BERLIN / PARIS (Reuters) – Germany and France were preparing to announce restrictions on Wednesday approaching the level of general lockdowns last spring, as COVID deaths in Europe rose nearly 40% in a week, while that the financial markets have fallen for fear of the likely economic costs.
German Chancellor Angela Merkel was due to meet state prime ministers on a conference call to discuss closing restaurants and bars, but keeping schools and nurseries open, while allowing people to go out in public only with members of their own household.
In France, which has seen more than 50,000 new cases a day, President Emmanuel Macron will deliver a televised speech in the evening and is expected to announce new movement restrictions following curfew measures introduced across much of the country. last week.
News broadcaster BFM TV reported that the government was considering a one-month lockdown starting at midnight Thursday, but there was no confirmation from Macron’s office.
The measures, following similar measures in Italy and Spain, are expected to leave schools and most businesses operating and would be less severe than the near-total lockdowns imposed at the start of the crisis in March and April.
But the economic cost could be heavy, erasing the fragile signs of recovery observed during the summer and suggesting a double-dip recession. European stock markets hit their lowest levels since June on Wednesday as the euro fell against the dollar.
As leaders desperately wanted to avoid the crushing cost of lockdowns, the new measures reflect growing concern over the escalating pace of the pandemic from Spain, France and Germany to Russia, Poland and Bulgaria .
“If we wait until the intensive care units are full, it will be too late,” said German Health Minister Jens Spahn, whose country has already received patients from its neighbor in the Netherlands, where hospitals have reached their limits.
Russian Deputy Prime Minister Tatyana Golikova said on Wednesday that hospital beds were 90% of their capacity in 16 regions of the country, while officials warned that even well-equipped health systems like those in France and Switzerland could reach a breaking point in a few days.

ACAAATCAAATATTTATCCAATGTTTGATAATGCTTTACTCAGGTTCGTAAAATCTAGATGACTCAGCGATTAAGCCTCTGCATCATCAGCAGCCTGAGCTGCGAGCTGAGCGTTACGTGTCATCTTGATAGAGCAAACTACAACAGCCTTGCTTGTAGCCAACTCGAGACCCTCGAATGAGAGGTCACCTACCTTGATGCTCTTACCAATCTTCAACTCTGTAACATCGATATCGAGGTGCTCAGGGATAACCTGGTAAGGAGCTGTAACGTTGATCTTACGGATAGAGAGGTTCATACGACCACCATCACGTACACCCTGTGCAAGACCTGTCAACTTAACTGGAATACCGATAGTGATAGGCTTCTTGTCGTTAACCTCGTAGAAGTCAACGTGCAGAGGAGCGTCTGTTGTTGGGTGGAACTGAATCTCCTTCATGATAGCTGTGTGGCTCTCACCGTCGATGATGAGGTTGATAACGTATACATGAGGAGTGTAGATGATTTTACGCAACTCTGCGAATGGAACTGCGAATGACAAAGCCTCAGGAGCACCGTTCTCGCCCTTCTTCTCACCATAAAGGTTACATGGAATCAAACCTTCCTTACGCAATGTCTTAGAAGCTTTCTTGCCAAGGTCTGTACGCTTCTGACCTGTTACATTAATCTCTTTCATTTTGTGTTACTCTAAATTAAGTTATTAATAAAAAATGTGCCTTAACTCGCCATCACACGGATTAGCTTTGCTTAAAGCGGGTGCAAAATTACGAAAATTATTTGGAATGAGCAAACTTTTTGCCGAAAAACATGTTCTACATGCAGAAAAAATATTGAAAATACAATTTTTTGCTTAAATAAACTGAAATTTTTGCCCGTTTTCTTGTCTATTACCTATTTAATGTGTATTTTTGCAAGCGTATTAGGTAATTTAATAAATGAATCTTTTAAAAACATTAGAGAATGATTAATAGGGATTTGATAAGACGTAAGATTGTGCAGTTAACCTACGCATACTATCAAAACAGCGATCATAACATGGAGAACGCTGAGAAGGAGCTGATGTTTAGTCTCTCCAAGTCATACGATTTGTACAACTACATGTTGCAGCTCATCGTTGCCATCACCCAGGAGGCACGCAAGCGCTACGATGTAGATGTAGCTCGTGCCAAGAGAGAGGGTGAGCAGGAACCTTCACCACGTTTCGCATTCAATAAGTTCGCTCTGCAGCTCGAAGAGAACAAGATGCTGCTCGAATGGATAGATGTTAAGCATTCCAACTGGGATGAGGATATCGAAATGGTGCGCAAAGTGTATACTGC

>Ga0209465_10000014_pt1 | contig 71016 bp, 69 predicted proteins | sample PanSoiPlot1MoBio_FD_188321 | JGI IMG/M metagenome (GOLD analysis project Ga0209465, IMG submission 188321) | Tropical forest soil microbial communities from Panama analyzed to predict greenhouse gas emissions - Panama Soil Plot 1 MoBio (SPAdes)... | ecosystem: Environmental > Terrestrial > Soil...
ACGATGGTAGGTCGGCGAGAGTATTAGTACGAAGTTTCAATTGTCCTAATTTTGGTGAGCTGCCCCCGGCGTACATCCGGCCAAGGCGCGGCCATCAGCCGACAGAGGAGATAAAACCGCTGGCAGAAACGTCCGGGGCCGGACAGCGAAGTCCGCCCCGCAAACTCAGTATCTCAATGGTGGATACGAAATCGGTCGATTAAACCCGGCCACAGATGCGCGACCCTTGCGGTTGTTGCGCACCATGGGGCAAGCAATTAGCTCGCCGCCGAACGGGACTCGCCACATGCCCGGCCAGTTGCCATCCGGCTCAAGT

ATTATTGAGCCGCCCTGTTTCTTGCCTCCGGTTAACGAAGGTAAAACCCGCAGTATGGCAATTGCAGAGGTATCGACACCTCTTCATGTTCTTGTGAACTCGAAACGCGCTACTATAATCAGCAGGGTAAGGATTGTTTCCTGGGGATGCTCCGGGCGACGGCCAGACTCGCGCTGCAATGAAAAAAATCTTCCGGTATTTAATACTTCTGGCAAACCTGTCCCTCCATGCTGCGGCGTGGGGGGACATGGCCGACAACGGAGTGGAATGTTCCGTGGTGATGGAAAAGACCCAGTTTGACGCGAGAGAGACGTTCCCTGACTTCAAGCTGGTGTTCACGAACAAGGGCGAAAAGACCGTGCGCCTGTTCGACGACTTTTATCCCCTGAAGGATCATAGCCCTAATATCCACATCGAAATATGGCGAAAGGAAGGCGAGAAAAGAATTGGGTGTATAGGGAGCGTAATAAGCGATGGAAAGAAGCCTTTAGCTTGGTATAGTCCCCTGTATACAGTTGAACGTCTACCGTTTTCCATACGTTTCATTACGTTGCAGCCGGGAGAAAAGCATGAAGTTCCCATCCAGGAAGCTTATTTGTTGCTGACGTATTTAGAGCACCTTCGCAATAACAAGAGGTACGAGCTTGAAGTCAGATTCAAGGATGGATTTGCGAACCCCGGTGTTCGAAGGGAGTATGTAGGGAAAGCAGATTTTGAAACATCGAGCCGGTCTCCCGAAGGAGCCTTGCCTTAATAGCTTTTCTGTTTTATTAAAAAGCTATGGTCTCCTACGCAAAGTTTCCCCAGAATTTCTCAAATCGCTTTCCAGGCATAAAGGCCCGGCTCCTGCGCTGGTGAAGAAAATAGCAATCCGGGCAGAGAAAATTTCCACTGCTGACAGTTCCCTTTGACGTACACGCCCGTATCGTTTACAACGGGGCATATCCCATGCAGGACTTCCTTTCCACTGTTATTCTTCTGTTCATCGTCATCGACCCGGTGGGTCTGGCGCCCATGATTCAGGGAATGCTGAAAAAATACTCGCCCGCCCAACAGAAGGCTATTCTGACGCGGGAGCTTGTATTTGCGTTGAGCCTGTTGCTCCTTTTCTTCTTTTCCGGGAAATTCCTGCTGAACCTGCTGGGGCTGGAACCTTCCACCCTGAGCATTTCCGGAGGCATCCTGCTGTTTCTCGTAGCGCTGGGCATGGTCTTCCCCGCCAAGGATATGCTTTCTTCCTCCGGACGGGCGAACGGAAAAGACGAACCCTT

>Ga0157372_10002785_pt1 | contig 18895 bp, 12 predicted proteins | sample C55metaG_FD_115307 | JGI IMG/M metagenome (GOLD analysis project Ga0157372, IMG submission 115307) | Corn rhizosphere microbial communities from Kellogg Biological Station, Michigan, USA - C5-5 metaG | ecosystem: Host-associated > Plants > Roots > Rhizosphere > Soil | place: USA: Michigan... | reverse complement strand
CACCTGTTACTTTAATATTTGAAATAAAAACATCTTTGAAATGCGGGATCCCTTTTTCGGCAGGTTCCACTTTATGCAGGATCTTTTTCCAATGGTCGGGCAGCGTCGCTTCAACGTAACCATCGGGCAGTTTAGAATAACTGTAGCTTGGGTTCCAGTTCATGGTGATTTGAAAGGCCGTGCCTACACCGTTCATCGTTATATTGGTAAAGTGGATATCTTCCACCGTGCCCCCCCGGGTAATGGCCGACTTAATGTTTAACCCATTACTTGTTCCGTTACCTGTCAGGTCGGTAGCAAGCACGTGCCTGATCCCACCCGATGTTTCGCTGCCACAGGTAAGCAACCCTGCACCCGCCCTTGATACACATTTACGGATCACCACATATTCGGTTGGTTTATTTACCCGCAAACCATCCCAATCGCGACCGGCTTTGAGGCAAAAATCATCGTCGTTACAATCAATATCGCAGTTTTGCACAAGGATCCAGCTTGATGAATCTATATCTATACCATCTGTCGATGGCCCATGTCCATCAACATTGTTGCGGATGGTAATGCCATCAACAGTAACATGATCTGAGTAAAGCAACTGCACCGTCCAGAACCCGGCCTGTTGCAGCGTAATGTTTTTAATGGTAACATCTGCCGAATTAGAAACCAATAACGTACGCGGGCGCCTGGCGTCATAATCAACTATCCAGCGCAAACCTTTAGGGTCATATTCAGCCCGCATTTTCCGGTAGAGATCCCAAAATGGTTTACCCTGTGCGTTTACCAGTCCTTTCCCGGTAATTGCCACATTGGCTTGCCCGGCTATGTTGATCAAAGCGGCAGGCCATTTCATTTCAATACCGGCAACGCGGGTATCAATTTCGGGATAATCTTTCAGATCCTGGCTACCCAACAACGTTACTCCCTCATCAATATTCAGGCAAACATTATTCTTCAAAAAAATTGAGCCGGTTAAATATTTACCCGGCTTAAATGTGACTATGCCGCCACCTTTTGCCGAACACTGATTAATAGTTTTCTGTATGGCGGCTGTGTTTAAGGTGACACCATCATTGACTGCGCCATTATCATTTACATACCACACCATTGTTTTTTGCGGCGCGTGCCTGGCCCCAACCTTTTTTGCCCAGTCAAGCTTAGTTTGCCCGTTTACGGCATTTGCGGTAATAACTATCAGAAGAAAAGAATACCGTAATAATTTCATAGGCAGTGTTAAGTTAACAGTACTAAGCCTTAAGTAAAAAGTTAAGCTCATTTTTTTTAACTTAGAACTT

VACCIN HOPES DENTED
Hopes that new treatments could curb the spread were marred when the head of the UK vaccine procurement task force said a fully effective vaccine might never be developed and early versions would likely be flawed.
The European Commission has called on European governments to step up their response and coordinate screening strategies and said there is still time to contain the disease.
“The situation is very serious, but we can still slow the spread of the virus if everyone takes responsibility,” Commission President Ursula von der Leyen said at a press conference.
The latest figures from the World Health Organization showed on Tuesday that Europe reported 1.3 million new cases in the past seven days, almost half of the 2.9 million reported worldwide, with more of 11,700 deaths, a jump of 37% from the previous week.
The United States, which has recorded more than 500,000 cases in the past week, has seen record daily infections and, while many countries in Asia have largely brought the disease under control, China reported 42 new cases on Tuesday, its highest daily toll in more than two months.
So far, more than 42 million cases and more than 1.1 million deaths have been recorded worldwide from the virus, which was first identified in the city of Wuhan in central China. China, at the end of last year.
As surveys in several countries show many want tight controls to stop the spread of the disease, the general climate of public support for governments seen in the first wave of the pandemic has increasingly evaporated.
Governments across Europe have been criticized for a lack of coordination and for failing to take advantage of a lull over the summer to beef up defenses, leaving hospitals unprepared and forcing people to use public transport. common crowded to get to work.
“The relaxation of measures applied during the summer months has not always been accompanied by measures to strengthen a sufficient response capacity,” the European Commission said on Wednesday.
Italy, which has pledged more than 5 billion euros ($ 5.9 billion) in new measures to support businesses affected by the latest restrictions, has seen repeated clashes between police and protesters in towns of Naples to Turin as well as harsh reviews from restaurateurs and business groups. .
As similar measures are imposed elsewhere, business groups have sounded the alarm bells.
The German BGA, a pressure group for the service sector, said closing restaurants would inflict a “death blow” on many businesses and called instead for tougher measures to limit contagion in homes.